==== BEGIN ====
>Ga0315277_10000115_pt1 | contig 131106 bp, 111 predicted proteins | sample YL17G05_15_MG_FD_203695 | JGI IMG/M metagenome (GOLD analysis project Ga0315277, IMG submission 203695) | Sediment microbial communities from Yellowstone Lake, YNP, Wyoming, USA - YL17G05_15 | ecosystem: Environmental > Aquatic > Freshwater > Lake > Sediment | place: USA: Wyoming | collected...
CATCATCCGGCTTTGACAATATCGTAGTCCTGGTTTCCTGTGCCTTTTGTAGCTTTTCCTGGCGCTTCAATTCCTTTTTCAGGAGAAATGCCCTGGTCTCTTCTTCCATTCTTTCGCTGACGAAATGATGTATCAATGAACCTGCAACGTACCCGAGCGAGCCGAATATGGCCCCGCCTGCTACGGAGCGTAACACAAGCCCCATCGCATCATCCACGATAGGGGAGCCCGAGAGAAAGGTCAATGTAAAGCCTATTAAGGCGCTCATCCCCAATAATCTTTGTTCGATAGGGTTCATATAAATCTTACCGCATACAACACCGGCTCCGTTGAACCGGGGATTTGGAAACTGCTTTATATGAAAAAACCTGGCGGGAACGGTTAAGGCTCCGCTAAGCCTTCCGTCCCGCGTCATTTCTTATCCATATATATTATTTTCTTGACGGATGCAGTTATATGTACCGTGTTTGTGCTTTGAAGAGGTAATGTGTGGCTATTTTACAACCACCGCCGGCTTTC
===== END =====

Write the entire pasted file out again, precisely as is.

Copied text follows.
>Ga0315277_10000115_pt1 | contig 131106 bp, 111 predicted proteins | sample YL17G05_15_MG_FD_203695 | JGI IMG/M metagenome (GOLD analysis project Ga0315277, IMG submission 203695) | Sediment microbial communities from Yellowstone Lake, YNP, Wyoming, USA - YL17G05_15 | ecosystem: Environmental > Aquatic > Freshwater > Lake > Sediment | place: USA: Wyoming | collected...
CATCATCCGGCTTTGACAATATCGTAGTCCTGGTTTCCTGTGCCTTTTGTAGCTTTTCCTGGCGCTTCAATTCCTTTTTCAGGAGAAATGCCCTGGTCTCTTCTTCCATTCTTTCGCTGACGAAATGATGTATCAATGAACCTGCAACGTACCCGAGCGAGCCGAATATGGCCCCGCCTGCTACGGAGCGTAACACAAGCCCCATCGCATCATCCACGATAGGGGAGCCCGAGAGAAAGGTCAATGTAAAGCCTATTAAGGCGCTCATCCCCAATAATCTTTGTTCGATAGGGTTCATATAAATCTTACCGCATACAACACCGGCTCCGTTGAACCGGGGATTTGGAAACTGCTTTATATGAAAAAACCTGGCGGGAACGGTTAAGGCTCCGCTAAGCCTTCCGTCCCGCGTCATTTCTTATCCATATATATTATTTTCTTGACGGATGCAGTTATATGTACCGTGTTTGTGCTTTGAAGAGGTAATGTGTGGCTATTTTACAACCACCGCCGGCTTTC